'The walk' thrusts Gen. Milley reluctantly into spotlight

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FILE - In this June 1, 2020 file photo, President Donald Trump departs the White House to visit outside St. John's Church, in Washington. Walking behind Trump from left are, Attorney General William Barr, Secretary of Defense Mark Esper and Gen. Mark Milley, chairman of the Joint Chiefs of Staff. Milley crafted a low public profile in his first eight months on the job, but that changed after the walk. Milley walked with President Donald Trump and a presidential entourage across Lafayette Square on June 1 to be positioned near a church where Trump held up a Bible for photographers.(AP Photo/Patrick Semansky, File)

WASHINGTON – In his first eight months as chairman of the Joint Chiefs of Staff, Gen. Mark Milley carefully crafted a low-key public profile. He knew that splashy and sassy were unlikely to endear him to his boss, President Donald Trump.

Then “the walk” happened.

Milley, in his camouflage battle dress uniform, strolled with Trump and a presidential entourage across Lafayette Square on June 1 to be positioned in front of a church, where Trump held up a Bible for photographers. Critics immediately hit Milley, the nation's top military officer, for appearing to be a political pawn. On Thursday, he finally spoke out.

“It was a mistake,” he said — simple words that thrust the square-jawed general into the public spotlight like never before. That risked further antagonizing a president who dislikes any hint of criticism of his staged events and has made his embrace of military power a theme of his reelection campaign.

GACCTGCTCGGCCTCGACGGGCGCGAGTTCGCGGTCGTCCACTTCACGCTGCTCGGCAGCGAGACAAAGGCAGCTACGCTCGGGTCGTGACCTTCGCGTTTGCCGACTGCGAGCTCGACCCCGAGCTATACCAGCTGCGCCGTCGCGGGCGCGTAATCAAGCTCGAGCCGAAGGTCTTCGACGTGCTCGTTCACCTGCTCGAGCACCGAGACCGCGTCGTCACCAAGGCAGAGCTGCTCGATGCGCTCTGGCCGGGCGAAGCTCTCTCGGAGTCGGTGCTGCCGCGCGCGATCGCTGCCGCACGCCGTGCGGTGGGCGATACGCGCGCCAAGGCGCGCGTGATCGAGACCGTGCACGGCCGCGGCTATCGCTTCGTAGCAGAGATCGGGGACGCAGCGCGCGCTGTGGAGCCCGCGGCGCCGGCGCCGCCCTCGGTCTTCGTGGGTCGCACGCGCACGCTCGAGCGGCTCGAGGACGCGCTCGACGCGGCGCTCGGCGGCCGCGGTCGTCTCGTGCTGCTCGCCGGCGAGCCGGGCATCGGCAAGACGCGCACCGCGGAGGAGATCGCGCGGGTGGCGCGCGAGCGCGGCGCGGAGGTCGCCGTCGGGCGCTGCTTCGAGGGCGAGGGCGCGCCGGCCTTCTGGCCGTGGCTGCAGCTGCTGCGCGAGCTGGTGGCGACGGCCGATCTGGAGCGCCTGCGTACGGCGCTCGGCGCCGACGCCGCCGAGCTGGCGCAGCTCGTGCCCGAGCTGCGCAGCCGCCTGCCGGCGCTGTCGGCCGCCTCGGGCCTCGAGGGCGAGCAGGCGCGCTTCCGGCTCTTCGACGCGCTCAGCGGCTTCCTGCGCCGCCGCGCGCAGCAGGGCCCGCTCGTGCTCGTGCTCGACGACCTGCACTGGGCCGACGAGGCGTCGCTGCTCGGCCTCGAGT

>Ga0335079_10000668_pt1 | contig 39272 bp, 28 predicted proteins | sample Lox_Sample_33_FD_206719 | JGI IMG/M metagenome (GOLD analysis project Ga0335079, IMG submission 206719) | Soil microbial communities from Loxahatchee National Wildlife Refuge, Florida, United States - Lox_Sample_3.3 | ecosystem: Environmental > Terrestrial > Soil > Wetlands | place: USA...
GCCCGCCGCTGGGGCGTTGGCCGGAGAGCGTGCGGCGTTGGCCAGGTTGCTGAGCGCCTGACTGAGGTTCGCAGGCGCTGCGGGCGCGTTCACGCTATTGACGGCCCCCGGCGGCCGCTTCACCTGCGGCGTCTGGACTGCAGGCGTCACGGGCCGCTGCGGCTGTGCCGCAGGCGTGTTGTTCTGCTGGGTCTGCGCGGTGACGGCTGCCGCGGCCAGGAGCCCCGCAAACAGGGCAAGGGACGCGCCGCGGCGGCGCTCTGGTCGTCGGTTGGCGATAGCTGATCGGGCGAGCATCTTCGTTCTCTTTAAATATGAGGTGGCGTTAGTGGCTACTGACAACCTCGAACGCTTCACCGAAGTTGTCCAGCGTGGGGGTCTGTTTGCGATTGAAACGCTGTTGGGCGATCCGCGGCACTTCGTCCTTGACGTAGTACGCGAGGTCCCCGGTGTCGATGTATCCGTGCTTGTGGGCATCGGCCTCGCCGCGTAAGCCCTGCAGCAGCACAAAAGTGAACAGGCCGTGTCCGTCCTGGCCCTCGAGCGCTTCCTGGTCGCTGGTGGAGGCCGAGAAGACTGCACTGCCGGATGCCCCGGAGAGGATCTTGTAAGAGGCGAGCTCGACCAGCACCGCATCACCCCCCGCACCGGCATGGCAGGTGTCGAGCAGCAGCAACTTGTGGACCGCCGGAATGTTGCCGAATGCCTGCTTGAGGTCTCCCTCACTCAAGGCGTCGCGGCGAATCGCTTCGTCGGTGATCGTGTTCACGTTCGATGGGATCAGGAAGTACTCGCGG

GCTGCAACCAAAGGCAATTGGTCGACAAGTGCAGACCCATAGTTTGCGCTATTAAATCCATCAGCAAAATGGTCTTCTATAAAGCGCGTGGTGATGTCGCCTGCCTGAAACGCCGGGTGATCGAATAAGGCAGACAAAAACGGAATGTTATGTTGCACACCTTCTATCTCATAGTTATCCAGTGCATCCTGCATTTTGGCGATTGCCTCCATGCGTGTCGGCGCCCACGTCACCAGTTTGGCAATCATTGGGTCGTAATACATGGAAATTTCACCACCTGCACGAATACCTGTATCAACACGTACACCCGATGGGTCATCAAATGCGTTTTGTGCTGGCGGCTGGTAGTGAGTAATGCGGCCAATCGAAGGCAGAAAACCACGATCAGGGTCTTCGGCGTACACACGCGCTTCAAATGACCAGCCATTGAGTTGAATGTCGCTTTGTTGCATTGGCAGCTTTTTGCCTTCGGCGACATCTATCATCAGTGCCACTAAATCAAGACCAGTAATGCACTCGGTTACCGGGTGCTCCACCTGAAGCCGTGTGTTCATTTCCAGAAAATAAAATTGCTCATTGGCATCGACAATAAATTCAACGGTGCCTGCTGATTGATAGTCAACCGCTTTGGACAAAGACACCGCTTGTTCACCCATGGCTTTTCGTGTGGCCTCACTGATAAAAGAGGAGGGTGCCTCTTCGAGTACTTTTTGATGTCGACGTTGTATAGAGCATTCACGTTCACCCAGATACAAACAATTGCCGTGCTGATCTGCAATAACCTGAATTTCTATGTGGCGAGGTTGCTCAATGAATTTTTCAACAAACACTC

Asked in a Fox News interview Thursday whether he thought Milley's expression of regret was significant, Trump said, “No, I don't think so. I mean, if that's the way they feel, I think that's fine.”

Milley's words drew praise from some members of Congress, including Trump ally Sen. Lindsey Graham of South Carolina, but added a new layer of tension between the Pentagon and the White House. That tension burst into public last week with Defense Secretary Mark Esper openly breaking with Trump on the use of federal troops to quell protests.

Milley's willingness to admit he erred reflects a personal commitment to a principle deeply rooted in American military tradition: that members of the military are apolitical, sworn to defend the Constitution, not a president. Civilians are supposed to control the military, but not for personal political gain.

That commitment had been questioned after the walk. Sen. Tammy Duckworth, D-Ill., an Iraq War veteran, said seeing Milley and Esper “walking like lapdogs” behind Trump sends “a horrifying message to our troops — including our black and brown troops — that our military’s leaders will not protect them from unlawful orders.”